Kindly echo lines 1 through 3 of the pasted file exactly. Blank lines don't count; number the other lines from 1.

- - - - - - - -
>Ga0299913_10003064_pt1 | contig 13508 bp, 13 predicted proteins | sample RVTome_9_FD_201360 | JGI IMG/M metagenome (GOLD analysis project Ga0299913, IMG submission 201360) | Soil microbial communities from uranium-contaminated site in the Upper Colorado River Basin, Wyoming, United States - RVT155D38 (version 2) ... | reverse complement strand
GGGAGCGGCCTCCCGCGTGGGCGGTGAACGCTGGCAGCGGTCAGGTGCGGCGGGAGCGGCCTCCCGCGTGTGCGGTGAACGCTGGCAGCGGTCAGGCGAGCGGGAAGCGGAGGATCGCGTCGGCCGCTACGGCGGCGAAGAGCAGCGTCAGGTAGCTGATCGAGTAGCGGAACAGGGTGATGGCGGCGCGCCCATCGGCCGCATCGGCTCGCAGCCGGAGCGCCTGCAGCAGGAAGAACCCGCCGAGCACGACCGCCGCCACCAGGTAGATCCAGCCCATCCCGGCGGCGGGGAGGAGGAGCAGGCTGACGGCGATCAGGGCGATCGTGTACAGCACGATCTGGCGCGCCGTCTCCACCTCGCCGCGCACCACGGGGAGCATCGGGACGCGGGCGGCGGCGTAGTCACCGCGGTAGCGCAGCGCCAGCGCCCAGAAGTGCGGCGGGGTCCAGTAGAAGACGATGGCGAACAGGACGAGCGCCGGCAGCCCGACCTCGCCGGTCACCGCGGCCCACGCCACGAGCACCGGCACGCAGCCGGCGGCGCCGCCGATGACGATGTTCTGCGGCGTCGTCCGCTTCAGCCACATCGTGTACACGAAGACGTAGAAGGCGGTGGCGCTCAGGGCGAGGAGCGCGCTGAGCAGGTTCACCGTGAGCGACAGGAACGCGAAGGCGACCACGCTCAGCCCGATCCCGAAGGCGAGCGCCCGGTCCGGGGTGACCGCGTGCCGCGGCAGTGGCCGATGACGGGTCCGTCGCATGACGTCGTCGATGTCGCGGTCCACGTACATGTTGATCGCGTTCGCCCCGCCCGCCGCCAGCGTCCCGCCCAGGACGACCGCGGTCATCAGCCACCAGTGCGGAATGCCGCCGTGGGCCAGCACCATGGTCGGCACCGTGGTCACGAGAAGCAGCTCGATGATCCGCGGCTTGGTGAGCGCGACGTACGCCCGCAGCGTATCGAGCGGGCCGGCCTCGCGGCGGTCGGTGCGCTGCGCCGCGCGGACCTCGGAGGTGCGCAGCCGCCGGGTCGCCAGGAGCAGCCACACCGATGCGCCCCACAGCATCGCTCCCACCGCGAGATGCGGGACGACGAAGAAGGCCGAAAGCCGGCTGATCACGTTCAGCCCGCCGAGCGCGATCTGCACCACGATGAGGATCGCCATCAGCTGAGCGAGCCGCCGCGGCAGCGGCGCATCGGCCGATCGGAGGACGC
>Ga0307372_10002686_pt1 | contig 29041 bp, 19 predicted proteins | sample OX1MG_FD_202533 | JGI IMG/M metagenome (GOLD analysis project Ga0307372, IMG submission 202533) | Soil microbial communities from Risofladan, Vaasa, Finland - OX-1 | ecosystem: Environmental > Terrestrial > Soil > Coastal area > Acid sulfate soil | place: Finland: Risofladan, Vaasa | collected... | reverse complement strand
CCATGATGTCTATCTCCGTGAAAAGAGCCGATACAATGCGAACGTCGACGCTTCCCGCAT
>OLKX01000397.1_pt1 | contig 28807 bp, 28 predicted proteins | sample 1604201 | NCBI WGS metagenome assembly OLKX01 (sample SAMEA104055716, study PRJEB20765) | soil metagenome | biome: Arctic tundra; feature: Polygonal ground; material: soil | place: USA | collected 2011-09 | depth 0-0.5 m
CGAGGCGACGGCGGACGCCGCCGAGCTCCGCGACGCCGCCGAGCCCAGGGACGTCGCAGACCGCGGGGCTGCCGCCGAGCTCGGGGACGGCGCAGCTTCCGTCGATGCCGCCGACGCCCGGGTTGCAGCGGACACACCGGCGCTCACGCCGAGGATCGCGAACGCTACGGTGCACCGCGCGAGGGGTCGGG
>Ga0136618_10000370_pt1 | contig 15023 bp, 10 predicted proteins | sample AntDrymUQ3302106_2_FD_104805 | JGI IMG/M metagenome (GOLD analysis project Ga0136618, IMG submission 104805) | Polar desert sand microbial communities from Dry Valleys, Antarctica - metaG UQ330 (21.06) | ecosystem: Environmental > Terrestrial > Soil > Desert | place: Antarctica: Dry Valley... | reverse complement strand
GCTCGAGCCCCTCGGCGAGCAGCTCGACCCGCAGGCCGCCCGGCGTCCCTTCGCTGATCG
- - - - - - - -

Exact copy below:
>Ga0299913_10003064_pt1 | contig 13508 bp, 13 predicted proteins | sample RVTome_9_FD_201360 | JGI IMG/M metagenome (GOLD analysis project Ga0299913, IMG submission 201360) | Soil microbial communities from uranium-contaminated site in the Upper Colorado River Basin, Wyoming, United States - RVT155D38 (version 2) ... | reverse complement strand
GGGAGCGGCCTCCCGCGTGGGCGGTGAACGCTGGCAGCGGTCAGGTGCGGCGGGAGCGGCCTCCCGCGTGTGCGGTGAACGCTGGCAGCGGTCAGGCGAGCGGGAAGCGGAGGATCGCGTCGGCCGCTACGGCGGCGAAGAGCAGCGTCAGGTAGCTGATCGAGTAGCGGAACAGGGTGATGGCGGCGCGCCCATCGGCCGCATCGGCTCGCAGCCGGAGCGCCTGCAGCAGGAAGAACCCGCCGAGCACGACCGCCGCCACCAGGTAGATCCAGCCCATCCCGGCGGCGGGGAGGAGGAGCAGGCTGACGGCGATCAGGGCGATCGTGTACAGCACGATCTGGCGCGCCGTCTCCACCTCGCCGCGCACCACGGGGAGCATCGGGACGCGGGCGGCGGCGTAGTCACCGCGGTAGCGCAGCGCCAGCGCCCAGAAGTGCGGCGGGGTCCAGTAGAAGACGATGGCGAACAGGACGAGCGCCGGCAGCCCGACCTCGCCGGTCACCGCGGCCCACGCCACGAGCACCGGCACGCAGCCGGCGGCGCCGCCGATGACGATGTTCTGCGGCGTCGTCCGCTTCAGCCACATCGTGTACACGAAGACGTAGAAGGCGGTGGCGCTCAGGGCGAGGAGCGCGCTGAGCAGGTTCACCGTGAGCGACAGGAACGCGAAGGCGACCACGCTCAGCCCGATCCCGAAGGCGAGCGCCCGGTCCGGGGTGACCGCGTGCCGCGGCAGTGGCCGATGACGGGTCCGTCGCATGACGTCGTCGATGTCGCGGTCCACGTACATGTTGATCGCGTTCGCCCCGCCCGCCGCCAGCGTCCCGCCCAGGACGACCGCGGTCATCAGCCACCAGTGCGGAATGCCGCCGTGGGCCAGCACCATGGTCGGCACCGTGGTCACGAGAAGCAGCTCGATGATCCGCGGCTTGGTGAGCGCGACGTACGCCCGCAGCGTATCGAGCGGGCCGGCCTCGCGGCGGTCGGTGCGCTGCGCCGCGCGGACCTCGGAGGTGCGCAGCCGCCGGGTCGCCAGGAGCAGCCACACCGATGCGCCCCACAGCATCGCTCCCACCGCGAGATGCGGGACGACGAAGAAGGCCGAAAGCCGGCTGATCACGTTCAGCCCGCCGAGCGCGATCTGCACCACGATGAGGATCGCCATCAGCTGAGCGAGCCGCCGCGGCAGCGGCGCATCGGCCGATCGGAGGACGC
>Ga0307372_10002686_pt1 | contig 29041 bp, 19 predicted proteins | sample OX1MG_FD_202533 | JGI IMG/M metagenome (GOLD analysis project Ga0307372, IMG submission 202533) | Soil microbial communities from Risofladan, Vaasa, Finland - OX-1 | ecosystem: Environmental > Terrestrial > Soil > Coastal area > Acid sulfate soil | place: Finland: Risofladan, Vaasa | collected... | reverse complement strand